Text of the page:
Written By: Paulson Pulikottil - Aug• 15•09

Everist, Norma Cook, Ed. The Difficult but Indispensable Church. Minneapolis: Fortress, 2002.

The church has always been difficult. There are dissensions, power struggles, blame games and we find it very difficult to be the church. Increasing individualism tend to make us believe that being together as church is not indispensable. This book percieves the church as a community centered in Christ and argues that such a community is real and indispensable for life.

The Church has always been difficult. There are dissensions, power struggles, blame and we find it very difficult to be the church. Increasing individualism tend to make us believe that being together as church is not indispensable. This book perceives the church as a community centered in Christ and argues that such a community is real and indispensable for life.

The book looks at the indispensability of the church from four angles dividing the book in to four parts titled, “Personhood in Community: Indispensability in Christ”, “The Church’s Heart: The Indispensable Power of Christ”, “The Church of God in Motion: The Indispensability of Mission” and “The Church of all People: The Indispensable Challenge”. All the twenty-one chapters of the book written by the Faculty of Wartburg Theological Seminary in Dubuque, Iowa.

The book is a very useful reading for all those who are struggling with the question if the church would survive beyond the 21st century. This will definitely challenge our notions of the nature and mission of the church.

Yong. HOSPITALITY AND THE OTHER (2008)

Written By: Paulson Pulikottil - Oct• 15•08

Yong, Amos. Hospitality and the Other. (Maryknoll: Orbis Books, 2008)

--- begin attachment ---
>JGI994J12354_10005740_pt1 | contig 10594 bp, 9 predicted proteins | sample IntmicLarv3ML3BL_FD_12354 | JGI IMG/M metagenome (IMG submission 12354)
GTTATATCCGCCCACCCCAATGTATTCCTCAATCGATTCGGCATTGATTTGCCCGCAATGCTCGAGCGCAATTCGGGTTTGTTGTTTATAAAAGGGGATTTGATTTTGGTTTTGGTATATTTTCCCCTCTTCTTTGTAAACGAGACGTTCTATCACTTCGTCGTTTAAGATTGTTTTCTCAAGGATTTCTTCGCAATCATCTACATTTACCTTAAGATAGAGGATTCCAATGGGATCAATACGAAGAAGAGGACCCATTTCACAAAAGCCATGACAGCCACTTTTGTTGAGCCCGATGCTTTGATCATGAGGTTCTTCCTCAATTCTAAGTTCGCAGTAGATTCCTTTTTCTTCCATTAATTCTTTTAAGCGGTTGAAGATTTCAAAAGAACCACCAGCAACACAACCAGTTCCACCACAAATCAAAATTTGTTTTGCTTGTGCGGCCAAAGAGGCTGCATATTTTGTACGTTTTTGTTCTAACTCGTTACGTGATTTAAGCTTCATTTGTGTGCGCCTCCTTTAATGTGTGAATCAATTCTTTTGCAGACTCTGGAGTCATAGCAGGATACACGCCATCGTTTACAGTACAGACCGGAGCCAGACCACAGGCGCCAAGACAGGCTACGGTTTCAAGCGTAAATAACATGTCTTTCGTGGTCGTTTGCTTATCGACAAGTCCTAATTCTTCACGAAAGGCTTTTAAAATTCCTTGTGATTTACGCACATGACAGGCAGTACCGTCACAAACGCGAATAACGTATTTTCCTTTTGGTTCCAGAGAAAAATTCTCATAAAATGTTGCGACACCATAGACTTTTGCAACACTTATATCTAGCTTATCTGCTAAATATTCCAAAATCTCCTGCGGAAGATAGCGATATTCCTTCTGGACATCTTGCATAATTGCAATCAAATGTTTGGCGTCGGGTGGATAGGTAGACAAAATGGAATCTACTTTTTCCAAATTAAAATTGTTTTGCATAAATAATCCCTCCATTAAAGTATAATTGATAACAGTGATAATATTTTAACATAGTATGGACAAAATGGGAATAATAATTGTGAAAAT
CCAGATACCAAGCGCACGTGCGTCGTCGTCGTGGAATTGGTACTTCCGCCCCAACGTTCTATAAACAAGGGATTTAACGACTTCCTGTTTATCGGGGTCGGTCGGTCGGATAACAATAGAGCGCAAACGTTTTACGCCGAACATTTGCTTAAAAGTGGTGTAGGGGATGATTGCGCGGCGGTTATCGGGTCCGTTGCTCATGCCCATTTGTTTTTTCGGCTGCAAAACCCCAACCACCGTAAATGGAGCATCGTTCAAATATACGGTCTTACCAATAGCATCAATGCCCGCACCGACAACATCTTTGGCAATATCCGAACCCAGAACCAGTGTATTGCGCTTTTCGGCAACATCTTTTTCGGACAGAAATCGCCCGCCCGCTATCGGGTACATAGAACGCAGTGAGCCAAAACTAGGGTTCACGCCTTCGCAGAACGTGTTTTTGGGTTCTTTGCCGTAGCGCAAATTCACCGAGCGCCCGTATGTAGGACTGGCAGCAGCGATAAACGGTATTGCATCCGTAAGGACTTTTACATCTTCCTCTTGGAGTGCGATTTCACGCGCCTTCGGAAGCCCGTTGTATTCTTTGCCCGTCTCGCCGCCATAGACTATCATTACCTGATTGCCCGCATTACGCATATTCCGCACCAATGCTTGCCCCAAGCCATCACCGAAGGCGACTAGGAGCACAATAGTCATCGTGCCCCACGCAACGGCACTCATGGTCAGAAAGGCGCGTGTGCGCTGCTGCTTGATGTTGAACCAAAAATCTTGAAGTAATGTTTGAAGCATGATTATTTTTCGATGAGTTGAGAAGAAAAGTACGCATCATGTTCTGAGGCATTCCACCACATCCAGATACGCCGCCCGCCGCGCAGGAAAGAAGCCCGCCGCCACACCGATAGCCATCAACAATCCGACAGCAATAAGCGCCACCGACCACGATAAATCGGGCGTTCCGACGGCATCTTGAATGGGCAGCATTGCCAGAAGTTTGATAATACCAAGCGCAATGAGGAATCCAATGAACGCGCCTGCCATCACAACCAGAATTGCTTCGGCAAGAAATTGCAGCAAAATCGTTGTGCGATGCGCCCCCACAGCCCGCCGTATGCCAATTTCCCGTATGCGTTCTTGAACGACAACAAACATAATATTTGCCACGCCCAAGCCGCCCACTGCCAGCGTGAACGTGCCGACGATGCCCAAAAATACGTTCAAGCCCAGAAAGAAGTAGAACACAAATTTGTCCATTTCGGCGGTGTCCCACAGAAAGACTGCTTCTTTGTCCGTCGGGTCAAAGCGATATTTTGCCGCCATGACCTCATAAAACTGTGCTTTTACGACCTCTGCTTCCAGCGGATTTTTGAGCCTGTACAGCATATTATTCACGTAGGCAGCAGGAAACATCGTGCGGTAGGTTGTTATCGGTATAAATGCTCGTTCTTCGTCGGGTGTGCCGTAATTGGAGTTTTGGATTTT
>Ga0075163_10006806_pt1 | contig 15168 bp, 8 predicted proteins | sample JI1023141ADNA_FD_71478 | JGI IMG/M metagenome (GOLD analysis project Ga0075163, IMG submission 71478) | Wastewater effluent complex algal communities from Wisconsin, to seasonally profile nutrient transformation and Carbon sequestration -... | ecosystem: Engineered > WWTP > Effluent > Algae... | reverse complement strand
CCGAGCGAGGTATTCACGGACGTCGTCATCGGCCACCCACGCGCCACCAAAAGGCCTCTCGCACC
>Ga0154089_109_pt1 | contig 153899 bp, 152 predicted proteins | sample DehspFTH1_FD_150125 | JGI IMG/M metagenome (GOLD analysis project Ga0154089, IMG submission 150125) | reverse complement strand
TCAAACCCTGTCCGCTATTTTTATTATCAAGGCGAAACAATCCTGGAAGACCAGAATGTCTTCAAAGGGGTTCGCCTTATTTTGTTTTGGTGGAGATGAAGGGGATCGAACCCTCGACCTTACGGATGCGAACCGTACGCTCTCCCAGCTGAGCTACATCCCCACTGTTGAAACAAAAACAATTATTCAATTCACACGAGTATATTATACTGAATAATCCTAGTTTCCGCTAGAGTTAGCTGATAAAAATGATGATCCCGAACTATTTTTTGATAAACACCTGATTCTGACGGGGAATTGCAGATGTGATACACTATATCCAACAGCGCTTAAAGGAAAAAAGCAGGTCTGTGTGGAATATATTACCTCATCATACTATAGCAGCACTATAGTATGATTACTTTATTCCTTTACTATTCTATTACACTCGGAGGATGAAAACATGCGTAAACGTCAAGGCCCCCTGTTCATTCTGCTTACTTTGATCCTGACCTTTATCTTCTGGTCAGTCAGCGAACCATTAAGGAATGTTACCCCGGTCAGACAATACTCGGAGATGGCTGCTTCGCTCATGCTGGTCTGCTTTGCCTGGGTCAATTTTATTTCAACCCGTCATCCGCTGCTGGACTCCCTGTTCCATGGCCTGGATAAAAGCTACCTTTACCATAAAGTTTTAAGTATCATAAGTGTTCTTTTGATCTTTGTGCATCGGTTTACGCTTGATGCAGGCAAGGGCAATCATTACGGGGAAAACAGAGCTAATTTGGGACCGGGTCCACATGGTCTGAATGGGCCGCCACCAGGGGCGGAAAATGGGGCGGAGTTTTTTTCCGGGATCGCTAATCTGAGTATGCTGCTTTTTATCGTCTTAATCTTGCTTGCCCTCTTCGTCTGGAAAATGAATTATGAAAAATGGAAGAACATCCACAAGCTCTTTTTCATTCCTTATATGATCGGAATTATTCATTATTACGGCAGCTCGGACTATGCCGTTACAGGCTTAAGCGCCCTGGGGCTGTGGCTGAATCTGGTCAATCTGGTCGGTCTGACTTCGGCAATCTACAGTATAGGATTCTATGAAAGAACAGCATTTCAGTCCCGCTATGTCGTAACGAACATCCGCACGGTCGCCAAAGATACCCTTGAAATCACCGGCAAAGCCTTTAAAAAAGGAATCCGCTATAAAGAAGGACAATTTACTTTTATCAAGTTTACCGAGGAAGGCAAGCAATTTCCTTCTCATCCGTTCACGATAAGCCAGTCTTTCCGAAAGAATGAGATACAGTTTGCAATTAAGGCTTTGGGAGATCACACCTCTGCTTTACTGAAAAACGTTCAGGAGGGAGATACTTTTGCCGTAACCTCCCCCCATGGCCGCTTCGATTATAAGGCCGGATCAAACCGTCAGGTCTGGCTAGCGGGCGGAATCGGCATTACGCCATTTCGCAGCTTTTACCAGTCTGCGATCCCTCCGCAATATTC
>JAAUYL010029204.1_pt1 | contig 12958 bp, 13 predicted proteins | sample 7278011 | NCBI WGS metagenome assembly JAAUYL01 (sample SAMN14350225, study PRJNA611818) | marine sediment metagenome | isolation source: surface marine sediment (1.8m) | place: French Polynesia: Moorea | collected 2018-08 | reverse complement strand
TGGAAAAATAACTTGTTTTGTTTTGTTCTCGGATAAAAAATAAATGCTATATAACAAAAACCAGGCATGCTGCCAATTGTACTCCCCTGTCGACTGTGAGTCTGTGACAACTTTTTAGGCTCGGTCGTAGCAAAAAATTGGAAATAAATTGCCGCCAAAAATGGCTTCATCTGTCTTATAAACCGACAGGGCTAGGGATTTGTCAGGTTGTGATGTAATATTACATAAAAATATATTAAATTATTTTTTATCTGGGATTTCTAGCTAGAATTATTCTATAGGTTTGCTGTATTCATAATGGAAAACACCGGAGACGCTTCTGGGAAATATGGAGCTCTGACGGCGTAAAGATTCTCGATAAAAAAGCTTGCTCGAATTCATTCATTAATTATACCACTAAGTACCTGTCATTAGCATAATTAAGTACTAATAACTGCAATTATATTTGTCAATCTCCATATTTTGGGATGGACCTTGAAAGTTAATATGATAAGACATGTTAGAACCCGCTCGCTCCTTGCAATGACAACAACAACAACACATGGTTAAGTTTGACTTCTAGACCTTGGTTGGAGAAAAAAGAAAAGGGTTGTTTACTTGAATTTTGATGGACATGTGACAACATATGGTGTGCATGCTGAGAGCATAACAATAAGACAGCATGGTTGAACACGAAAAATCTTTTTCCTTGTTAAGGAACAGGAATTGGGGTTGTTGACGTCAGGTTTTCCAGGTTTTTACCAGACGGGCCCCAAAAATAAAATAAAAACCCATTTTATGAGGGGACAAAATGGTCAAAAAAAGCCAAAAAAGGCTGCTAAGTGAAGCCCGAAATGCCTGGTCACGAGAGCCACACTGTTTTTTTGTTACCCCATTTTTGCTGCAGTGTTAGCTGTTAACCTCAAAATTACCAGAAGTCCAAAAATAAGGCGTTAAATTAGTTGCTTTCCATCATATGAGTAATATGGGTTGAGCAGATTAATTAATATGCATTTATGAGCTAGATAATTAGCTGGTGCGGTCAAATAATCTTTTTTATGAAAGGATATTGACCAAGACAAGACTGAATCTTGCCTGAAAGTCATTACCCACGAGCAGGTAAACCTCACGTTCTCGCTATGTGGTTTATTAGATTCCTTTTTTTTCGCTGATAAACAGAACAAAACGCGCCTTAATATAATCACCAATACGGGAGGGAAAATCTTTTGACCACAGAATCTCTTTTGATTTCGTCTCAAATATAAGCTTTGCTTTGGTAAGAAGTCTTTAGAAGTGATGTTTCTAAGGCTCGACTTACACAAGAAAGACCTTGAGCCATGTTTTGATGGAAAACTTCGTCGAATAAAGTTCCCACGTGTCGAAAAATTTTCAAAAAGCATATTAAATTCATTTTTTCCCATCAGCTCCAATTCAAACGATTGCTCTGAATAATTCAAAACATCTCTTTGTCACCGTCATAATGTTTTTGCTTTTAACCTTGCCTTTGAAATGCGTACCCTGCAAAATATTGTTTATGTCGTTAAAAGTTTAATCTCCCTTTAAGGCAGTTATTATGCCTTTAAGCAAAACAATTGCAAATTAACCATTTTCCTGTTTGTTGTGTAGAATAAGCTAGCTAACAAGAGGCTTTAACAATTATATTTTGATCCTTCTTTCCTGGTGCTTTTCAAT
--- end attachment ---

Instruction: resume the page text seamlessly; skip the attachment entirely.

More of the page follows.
Our age is characterized by encounter of religions in a number of special ways. In the first chapter of this book (Between Terrorism and Hospitality. The Encounter of Religions in the Twenty-first Century) Amos Yong presents three scenarios rather chosen arbitrarily where inter-religious encounters take place. The first of these is Sri Lanka where the conflict between the Buddhist Sinhalese and Hindu Tamils is going on for more than twenty-five years. Our age is characterized by encounter of religions in a number of special ways. In the first chapter of this book (Between Terrorism and Hospitality. The Encounter of Religions in the Twenty-first Century) Amos Yong presents three scenarios rather chosen arbitrarily where inter-religious encounters take place. The first of these is Sri Lanka where the conflict between the Buddhist Sinhalese and Hindu Tamils is going on for more than twenty-five years. Secondly, the situation in Nigeria where Muslim and Christian faiths are at loggerheads. Finally, the United States the majority Christian population is forced to engage in a discourse on the role of their own faith and that of other competing faiths in the increasingly pluralistic scenario. Each of these case studies also describes responses by Christians in each of these situations. Yong concludes from these case studies that Christians need to “articulate a multifaceted theology of religions and theology of interreligious engagement that more adequately underwrite the broad range of practices required for a complex post-9/11 world of many faiths” (p. 37).